Evansville is rich in exquisite examples of 19th century American Architecture. The Vanderburgh County Jail and Sheriff's Residence at 208 N.W. Fourth Street is an excellent example from this period. This castle-like fort, designed by architect Henry Walters, was modeled after the Castle of Lichtenstein in Baden-Wurttemberg, Germany. Therefore, the structure is familiar to Evansville's German-born residents. This Gothic-inspired building was originally crafted from stone, which simplified its construction a good deal. Evansville's natural environment has rich subsoil, which combined with abundant rainfall and high mean temperatures, yields an abundance of stone, sand, and fine clay for bricks.
Evansville's prime location along the Ohio River also allowed a direct shipment route for imported stone products. In addition, natural deposits of coal and iron in the area provided inexpensive means of operating brick kilns and iron foundries. The building itself is designed to invoke fear in the observer. It's exterior consists of step-gables, projecting turrets, crenelated roof lines, simulated portcullis, and a central keep, or rounded tower. The entrance presents pointed arches to lengthen the appearance of this part of the building. All of these elements add to the castle-like appearance of the structure.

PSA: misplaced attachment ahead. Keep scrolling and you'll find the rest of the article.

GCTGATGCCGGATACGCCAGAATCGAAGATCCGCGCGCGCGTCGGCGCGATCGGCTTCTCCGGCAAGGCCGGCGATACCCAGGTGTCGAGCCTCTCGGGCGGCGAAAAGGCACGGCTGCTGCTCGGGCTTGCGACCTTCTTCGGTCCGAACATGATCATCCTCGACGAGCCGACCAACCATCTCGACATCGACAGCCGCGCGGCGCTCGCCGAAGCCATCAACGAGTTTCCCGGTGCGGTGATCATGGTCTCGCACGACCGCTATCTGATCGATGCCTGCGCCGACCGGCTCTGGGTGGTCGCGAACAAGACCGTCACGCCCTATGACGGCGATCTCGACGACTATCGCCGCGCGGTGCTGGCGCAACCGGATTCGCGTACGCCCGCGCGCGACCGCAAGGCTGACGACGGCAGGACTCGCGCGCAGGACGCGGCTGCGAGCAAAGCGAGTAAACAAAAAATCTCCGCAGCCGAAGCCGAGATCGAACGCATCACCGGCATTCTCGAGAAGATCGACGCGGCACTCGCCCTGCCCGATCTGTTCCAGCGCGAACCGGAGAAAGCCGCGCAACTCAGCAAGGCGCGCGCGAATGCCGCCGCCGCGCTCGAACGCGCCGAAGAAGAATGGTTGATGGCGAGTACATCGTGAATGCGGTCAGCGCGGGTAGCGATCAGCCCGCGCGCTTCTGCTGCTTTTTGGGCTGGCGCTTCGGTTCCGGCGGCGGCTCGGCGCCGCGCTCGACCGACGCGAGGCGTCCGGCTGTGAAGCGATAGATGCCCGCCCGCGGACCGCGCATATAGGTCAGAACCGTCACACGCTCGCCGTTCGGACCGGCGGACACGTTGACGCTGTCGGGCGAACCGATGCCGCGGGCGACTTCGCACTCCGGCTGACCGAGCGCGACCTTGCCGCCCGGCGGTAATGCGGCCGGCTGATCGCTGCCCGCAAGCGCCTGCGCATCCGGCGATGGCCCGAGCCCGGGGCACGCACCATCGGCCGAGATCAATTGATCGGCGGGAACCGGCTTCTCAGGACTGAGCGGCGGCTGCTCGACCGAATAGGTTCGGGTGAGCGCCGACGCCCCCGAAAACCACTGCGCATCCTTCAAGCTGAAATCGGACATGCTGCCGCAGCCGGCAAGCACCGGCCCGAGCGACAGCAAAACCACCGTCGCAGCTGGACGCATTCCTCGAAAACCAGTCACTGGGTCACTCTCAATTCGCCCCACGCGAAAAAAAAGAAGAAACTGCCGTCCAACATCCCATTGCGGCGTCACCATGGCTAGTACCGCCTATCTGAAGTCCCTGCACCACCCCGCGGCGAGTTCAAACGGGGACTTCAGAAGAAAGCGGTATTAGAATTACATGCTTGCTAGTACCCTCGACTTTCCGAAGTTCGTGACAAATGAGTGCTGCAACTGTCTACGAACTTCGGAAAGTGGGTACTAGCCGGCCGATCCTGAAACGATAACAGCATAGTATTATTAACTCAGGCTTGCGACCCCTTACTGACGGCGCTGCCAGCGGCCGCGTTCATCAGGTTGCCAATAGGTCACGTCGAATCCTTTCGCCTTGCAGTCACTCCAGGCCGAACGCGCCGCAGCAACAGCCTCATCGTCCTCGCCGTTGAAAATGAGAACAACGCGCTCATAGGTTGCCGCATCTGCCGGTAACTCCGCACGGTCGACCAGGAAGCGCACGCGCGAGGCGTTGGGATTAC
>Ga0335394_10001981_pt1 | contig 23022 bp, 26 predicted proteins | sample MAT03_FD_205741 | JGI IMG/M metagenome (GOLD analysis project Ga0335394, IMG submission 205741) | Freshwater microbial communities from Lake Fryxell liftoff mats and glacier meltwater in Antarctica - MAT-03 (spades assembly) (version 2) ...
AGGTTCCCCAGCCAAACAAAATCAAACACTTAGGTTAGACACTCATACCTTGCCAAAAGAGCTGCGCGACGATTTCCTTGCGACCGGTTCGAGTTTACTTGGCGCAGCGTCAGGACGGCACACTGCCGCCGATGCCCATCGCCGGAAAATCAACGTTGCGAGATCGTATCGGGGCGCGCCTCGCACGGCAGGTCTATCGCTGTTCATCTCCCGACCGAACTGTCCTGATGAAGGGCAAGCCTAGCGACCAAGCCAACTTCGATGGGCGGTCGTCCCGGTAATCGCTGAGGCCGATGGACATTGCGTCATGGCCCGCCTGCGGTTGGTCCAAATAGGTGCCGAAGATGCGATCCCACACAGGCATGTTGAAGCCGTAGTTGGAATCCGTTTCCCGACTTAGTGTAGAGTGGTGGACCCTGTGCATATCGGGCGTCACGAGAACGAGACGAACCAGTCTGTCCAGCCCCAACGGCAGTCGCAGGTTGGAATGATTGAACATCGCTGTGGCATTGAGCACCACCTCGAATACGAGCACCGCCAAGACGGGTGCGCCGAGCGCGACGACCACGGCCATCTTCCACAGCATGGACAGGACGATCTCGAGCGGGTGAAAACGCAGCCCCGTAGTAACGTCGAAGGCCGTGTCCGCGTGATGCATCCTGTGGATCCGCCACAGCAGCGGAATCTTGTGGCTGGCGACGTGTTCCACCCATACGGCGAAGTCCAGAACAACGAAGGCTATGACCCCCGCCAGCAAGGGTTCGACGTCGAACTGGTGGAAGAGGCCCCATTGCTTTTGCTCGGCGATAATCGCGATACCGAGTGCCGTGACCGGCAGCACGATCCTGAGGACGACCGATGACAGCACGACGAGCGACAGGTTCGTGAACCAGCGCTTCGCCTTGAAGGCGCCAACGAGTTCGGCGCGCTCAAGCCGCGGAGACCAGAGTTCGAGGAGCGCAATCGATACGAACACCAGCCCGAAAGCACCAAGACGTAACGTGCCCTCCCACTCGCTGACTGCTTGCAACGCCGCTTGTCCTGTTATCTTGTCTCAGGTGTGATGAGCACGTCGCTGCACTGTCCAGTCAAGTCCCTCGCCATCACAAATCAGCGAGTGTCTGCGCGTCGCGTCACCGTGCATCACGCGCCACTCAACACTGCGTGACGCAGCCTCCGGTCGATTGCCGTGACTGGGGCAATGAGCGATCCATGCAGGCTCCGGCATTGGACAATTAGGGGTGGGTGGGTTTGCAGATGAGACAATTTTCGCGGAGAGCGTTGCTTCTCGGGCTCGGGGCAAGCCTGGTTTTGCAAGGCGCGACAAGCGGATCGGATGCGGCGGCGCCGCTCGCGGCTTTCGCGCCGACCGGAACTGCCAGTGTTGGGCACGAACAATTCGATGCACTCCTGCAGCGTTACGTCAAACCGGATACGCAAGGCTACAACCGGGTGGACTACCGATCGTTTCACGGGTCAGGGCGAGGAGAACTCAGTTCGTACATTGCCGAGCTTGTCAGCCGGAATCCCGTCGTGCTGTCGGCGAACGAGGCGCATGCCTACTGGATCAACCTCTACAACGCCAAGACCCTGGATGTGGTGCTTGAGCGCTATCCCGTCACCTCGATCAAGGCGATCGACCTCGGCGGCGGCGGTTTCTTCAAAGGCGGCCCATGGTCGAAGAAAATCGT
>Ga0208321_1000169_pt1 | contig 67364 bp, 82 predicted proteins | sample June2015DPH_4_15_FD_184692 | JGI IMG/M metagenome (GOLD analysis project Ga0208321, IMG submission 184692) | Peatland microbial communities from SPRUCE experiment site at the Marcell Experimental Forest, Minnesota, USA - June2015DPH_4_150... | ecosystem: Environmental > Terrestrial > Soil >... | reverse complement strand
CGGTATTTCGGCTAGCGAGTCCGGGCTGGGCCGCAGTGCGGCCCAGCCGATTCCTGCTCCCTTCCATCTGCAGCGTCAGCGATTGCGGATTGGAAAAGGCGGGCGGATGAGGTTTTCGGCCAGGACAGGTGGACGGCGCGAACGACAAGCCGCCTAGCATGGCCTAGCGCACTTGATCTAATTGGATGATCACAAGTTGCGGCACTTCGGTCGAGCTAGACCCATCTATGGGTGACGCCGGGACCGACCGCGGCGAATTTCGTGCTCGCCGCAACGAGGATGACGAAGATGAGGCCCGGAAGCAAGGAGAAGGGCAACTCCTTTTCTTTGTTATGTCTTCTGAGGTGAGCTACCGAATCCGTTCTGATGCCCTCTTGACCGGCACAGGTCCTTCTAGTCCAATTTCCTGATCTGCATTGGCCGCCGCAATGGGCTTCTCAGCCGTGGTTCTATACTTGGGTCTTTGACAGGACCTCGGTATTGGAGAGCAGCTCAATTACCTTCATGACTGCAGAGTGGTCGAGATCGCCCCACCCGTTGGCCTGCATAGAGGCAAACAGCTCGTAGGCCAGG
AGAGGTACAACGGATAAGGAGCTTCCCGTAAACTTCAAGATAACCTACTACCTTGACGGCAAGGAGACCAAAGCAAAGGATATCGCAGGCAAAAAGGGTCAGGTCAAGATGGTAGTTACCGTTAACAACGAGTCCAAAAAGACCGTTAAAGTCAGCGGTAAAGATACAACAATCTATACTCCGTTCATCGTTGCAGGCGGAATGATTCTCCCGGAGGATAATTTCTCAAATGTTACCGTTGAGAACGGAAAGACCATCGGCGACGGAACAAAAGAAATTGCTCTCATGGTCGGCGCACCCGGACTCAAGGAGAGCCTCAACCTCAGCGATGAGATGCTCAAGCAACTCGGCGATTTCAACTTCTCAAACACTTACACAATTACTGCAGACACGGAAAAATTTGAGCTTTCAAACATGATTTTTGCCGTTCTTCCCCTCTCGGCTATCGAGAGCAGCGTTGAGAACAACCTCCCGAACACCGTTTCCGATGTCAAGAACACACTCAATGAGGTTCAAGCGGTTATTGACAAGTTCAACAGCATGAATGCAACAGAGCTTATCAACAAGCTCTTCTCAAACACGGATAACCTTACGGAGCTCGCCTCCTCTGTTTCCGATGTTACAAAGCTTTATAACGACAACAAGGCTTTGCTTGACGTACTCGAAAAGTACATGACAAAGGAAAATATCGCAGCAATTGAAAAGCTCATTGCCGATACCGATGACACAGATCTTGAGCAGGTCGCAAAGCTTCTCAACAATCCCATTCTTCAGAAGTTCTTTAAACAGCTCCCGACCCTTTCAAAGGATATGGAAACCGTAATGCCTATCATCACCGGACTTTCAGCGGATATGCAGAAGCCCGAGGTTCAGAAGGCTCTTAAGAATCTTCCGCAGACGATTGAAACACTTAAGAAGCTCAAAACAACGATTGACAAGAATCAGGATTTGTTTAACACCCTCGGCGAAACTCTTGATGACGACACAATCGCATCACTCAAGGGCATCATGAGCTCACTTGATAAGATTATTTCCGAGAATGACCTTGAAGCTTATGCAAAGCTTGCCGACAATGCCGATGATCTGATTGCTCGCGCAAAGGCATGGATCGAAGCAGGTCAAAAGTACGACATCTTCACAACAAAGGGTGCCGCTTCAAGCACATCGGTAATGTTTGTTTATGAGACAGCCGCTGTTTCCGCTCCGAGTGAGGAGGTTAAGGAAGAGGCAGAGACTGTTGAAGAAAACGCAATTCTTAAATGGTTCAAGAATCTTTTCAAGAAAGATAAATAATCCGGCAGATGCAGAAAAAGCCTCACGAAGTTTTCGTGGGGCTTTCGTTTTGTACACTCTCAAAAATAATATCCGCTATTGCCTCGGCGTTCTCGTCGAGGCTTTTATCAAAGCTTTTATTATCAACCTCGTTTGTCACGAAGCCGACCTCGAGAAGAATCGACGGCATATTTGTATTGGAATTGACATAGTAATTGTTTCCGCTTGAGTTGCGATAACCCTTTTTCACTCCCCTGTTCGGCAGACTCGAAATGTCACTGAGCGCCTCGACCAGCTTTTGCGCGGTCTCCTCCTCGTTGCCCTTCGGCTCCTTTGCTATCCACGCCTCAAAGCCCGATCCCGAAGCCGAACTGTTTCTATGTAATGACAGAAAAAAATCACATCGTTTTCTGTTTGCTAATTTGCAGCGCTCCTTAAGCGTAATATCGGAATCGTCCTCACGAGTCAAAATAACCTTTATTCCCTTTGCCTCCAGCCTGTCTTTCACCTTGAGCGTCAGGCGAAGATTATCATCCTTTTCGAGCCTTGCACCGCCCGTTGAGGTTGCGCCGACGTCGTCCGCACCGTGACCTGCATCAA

The Vanderburgh County Jail is also connected to the former Courthouse, which lies across the street, via an underground dungeon-like tunnel. During the time of the jail's use, the tunnel served as a passageway to transport prisoners to and from court. Presently, however, no nervous inmates are forced to make the tedious walk down the tunnel, nor are they required to sleep in the jail's less than spacious cells. The building now houses commercial offices. However, one cell still remains to allow modern visitors to take a look and imagine what life may have been like in the old Vanderburgh County Jail.